23 Sep The Benefits of Boredom
Emma Ranie is determined to buck the norm by not planning activities for her children throughout the holidays.
Left to their own devices, alone in the backyard for a couple of hours, the children have forgotten their ‘boredom’, and are deeply embroiled in creating an entire economy based on pebbles and flower petals. They are rebuilding their special sibling friendship – the one that is on the backburner while they are spending so much time with their school pals.
“Mum, I’m soooo bored.” Note the long drawn out ‘soooo’ and the whined ‘bored’. Clearly, it’s my fault. I haven’t lined up two weeks of frenetic activity, designed to turn every waking moment of my offsprings’ vacation into a multifaceted, educational-yet-interesting journey of discovery and enjoyment. I have not planned and scheduled every minute of their days, guaranteeing them a fortnight of unmitigated entertainment and perfect material for the ‘What I did during the holidays’ story they’ll be writing on the first day back at school.
Nope! The most exciting things I have planned are an afternoon of making biscuits and a picnic with friends at the park. Other than that, I am looking forward to two blissful weeks of books in the sunshine, hours spent in the garden, lazy mornings and afternoon naps. But that’s not what my darling children expected.
“Embrace the boredom,” I say. “That’s great, you’re bored! Now you’ll have your very best ideas!”
Horror! They are actually going to be left to their own devices.
The dubious looks on the faces of my hopeful progeny quickly give way to dismay, as they realise that I am not going to take them to a theme park, buy them all new toys, or sign them up for horse-riding lessons. Not for them the wonders of an indoor play centre, whatever the modern version of a video arcade is called, or the unbridled joy of trapeze lessons. Horror! They are actually going to be left to their own devices.
Then it gets worse.
Dismay turns to abject despair as they plead for leniency. No, you are not going to watch television all day. No, you may not use my computer. Yes, you should actually get dressed and go outside. No really, try it!
The older two continue to resist their exile into the wilds of our backyard
Slowly, reluctantly, two school-age children pull on T-shirts and shorts and head towards the back door, where their toddler sibling is waiting impatiently, drooling almost as much as the dog at the thought of the great outdoors. The older two continue to resist their exile into the wilds of our backyard. They take turns for the first half-hour to come back in for toilet trips, drinks of water, extra supplies of toys. Injuries abound, most of which are self-inflicted and dramatised to a point that would make Shakespeare blush. Seriously, how many sandpit-related injuries can a child sustain in half an hour?
…when holidays come, it’s time to rest.
I am bucking the norm, deliberately avoiding the current trend of scheduling activities for every afternoon, weekend and holiday. I want to let my children grow up at their own pace, take on responsibility only when they are ready for it, and not participate in an activity simply because it’s what all the other children are doing. I don’t eschew every activity, but pick and choose the ones that most suit the diverse personalities of my children: choir for the musician, Guides for the socialite. These activities give us a lot of fun during the school term, but when holidays come, it’s time to rest.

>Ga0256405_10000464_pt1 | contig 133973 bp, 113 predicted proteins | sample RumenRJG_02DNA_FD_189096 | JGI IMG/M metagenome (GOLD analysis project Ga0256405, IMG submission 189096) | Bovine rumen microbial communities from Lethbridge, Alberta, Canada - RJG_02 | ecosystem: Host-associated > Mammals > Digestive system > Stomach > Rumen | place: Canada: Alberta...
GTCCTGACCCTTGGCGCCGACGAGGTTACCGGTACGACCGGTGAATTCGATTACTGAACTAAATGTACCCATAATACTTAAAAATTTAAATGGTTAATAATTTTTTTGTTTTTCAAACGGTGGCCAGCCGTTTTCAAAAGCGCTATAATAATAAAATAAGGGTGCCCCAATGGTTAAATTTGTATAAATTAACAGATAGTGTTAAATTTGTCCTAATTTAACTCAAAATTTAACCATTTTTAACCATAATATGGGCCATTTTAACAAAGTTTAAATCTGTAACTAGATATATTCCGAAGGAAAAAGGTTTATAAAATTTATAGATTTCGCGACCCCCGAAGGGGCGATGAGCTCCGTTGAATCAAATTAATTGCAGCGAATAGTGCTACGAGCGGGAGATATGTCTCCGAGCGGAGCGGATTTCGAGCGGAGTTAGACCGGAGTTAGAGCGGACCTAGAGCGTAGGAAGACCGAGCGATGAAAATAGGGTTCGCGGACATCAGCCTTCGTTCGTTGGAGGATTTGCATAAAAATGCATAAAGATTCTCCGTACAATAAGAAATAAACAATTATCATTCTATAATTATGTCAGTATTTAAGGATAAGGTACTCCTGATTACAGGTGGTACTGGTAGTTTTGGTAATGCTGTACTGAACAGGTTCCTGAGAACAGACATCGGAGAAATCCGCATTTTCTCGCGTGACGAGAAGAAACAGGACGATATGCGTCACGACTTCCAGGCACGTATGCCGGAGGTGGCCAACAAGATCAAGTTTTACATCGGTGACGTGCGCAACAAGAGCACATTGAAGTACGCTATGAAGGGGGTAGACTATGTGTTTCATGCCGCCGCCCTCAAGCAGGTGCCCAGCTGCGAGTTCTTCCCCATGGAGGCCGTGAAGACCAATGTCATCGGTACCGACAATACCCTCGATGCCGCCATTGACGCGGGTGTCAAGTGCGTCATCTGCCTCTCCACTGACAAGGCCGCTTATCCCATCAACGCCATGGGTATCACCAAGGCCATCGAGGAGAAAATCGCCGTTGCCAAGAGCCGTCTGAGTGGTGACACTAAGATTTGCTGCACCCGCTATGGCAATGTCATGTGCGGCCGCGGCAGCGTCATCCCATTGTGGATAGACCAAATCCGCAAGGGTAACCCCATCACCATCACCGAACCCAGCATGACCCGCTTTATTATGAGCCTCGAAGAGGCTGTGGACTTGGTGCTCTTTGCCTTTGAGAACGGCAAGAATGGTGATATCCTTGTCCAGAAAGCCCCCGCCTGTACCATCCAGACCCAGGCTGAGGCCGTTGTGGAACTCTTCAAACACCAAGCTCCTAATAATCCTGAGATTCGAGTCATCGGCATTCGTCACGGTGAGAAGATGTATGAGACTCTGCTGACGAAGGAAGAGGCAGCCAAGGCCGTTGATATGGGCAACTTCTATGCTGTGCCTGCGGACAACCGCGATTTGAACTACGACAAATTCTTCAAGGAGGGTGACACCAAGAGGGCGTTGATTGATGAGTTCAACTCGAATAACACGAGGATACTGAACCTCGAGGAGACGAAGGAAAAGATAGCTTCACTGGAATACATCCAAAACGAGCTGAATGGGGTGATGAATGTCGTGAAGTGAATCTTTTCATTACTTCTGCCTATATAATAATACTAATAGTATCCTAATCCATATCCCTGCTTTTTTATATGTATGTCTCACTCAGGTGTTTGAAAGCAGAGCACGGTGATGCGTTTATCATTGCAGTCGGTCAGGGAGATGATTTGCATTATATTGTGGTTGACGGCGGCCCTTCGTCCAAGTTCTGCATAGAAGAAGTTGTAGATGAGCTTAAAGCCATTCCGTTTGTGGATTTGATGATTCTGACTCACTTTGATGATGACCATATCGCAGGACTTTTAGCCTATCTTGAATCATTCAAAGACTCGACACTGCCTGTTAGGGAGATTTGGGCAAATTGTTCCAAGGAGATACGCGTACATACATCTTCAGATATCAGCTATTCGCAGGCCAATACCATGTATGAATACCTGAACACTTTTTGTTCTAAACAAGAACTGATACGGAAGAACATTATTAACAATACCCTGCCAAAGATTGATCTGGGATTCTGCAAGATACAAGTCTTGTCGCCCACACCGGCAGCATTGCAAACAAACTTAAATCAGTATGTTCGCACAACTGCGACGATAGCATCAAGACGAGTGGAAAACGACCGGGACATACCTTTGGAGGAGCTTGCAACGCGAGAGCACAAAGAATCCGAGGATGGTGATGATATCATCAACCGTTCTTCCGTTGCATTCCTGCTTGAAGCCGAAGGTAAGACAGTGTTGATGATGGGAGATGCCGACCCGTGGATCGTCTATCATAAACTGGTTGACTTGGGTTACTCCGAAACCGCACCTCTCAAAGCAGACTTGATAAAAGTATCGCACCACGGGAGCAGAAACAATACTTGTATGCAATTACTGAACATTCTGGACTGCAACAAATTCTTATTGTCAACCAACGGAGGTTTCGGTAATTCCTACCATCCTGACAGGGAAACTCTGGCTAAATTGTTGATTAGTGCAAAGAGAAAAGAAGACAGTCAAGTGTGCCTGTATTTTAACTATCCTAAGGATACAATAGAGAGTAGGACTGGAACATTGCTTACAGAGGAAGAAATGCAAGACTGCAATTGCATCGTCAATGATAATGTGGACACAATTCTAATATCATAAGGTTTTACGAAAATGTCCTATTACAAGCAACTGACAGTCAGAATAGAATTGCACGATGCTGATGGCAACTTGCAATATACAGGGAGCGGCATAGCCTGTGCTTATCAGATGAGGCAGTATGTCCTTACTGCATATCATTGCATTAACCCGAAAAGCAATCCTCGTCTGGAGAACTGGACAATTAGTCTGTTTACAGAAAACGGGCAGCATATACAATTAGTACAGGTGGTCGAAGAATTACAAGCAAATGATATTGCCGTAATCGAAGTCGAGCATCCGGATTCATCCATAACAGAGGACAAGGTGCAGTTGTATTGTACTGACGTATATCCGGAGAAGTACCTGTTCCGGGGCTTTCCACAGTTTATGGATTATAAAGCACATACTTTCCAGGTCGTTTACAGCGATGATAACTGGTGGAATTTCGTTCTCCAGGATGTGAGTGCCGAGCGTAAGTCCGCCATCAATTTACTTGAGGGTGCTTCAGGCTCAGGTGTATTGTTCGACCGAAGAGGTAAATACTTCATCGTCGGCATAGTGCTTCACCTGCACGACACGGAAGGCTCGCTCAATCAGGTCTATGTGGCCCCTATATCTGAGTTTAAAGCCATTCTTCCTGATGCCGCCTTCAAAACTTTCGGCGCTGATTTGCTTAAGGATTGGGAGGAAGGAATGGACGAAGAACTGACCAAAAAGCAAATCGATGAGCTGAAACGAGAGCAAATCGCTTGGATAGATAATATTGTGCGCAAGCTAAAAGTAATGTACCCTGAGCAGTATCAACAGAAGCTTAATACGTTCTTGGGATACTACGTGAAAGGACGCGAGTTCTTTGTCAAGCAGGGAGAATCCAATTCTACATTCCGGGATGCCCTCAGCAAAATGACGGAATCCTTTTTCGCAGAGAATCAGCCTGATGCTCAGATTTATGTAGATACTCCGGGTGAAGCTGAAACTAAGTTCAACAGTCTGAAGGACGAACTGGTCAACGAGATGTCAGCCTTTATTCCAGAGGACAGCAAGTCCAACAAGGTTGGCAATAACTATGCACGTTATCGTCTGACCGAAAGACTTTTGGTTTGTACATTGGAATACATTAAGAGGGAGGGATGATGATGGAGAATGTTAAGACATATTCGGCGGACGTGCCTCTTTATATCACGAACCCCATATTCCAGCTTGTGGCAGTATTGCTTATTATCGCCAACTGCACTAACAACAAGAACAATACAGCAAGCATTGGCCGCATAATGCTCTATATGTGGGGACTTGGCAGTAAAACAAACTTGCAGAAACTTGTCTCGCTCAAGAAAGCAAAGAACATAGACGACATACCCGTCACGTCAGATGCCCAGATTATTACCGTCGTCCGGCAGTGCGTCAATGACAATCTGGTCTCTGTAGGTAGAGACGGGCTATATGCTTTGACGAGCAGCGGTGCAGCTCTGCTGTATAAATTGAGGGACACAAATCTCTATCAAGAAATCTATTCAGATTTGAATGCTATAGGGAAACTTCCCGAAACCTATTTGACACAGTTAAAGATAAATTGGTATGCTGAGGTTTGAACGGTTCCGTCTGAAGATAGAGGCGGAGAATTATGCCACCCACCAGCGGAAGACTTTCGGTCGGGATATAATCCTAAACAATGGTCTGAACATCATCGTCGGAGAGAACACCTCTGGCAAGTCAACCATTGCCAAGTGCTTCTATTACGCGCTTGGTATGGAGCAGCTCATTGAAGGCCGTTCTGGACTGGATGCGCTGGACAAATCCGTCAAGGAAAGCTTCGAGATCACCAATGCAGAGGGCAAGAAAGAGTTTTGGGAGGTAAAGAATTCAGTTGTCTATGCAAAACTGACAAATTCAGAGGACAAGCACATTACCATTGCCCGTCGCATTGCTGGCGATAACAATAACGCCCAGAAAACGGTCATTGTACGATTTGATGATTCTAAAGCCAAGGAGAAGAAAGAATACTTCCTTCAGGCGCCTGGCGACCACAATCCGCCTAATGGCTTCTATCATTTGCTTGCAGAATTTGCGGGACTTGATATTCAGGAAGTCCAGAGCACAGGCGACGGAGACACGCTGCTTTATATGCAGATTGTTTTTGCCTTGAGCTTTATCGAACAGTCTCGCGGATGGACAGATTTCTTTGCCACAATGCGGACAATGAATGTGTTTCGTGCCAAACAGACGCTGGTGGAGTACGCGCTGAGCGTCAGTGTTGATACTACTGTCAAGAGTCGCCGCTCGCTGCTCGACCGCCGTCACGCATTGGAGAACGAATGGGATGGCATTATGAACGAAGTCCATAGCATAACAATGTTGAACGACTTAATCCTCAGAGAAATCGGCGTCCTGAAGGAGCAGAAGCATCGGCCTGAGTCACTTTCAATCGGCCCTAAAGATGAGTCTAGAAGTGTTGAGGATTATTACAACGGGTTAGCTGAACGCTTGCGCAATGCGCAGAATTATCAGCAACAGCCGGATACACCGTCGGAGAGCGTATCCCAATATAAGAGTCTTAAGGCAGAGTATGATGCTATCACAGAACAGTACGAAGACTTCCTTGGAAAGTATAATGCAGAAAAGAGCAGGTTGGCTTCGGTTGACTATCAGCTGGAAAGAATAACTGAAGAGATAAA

An unhurried breakfast is my idea of a good morning.
Children’s energy levels and enthusiasm diminish considerably in the course of a school term. That which starts out as fun becomes a chore after 10 or 11 weeks of constant activity. We start each school term with seemingly boundless energy, but as the holidays draw near it is obvious that we are all dragging ourselves from one day to the next. I simply cannot wait to spend a slow morning in my pyjamas. An unhurried breakfast is my idea of a good morning.
School holidays, for our family, are a time of renewal. We all take a step back from everyday life and take the time to rediscover ourselves and each other. Holidays are a time for creativity and relaxation; a time to stop and let our bodies catch up a little; a time to rest and renew. At first, the children are tentative about all this freedom. They simply cannot imagine how they will fill a whole day, let alone weeks, without the structure of a classroom, or teachers and instructors planning and programming each and every moment of their days. Ennui is a strange, almost frightening phenomenon, to be avoided at all costs. But gradually the liberty seeps through, bringing forth a well of creativity that I can only dream of. I know that once I was that free, that certain of the viability of my ideas, that imaginative.
Left to their own devices, alone in the backyard for a couple of hours, the children have forgotten their ‘boredom’, and are deeply embroiled in creating an entire economy based on pebbles and flower petals. They are rebuilding their special sibling friendship – the one that is on the back burner while they are spending so much time with their school pals.
They only reluctantly return to the house as the sky darkens, clambering straight into the bath to remove hours of cheerful grime, promising each other that tomorrow they will make kites out of newspaper, write stories of their adventures, collect and record every insect they can discover in our tiny garden, and search for injured animals that may need assistance from two eager but amateur vets.
I look forward to tomorrow. I think I’ll spread a quilt under a tree and read my book with them. A little time away from the daily grind couldn’t hurt.
Illustration by Alastair Taylor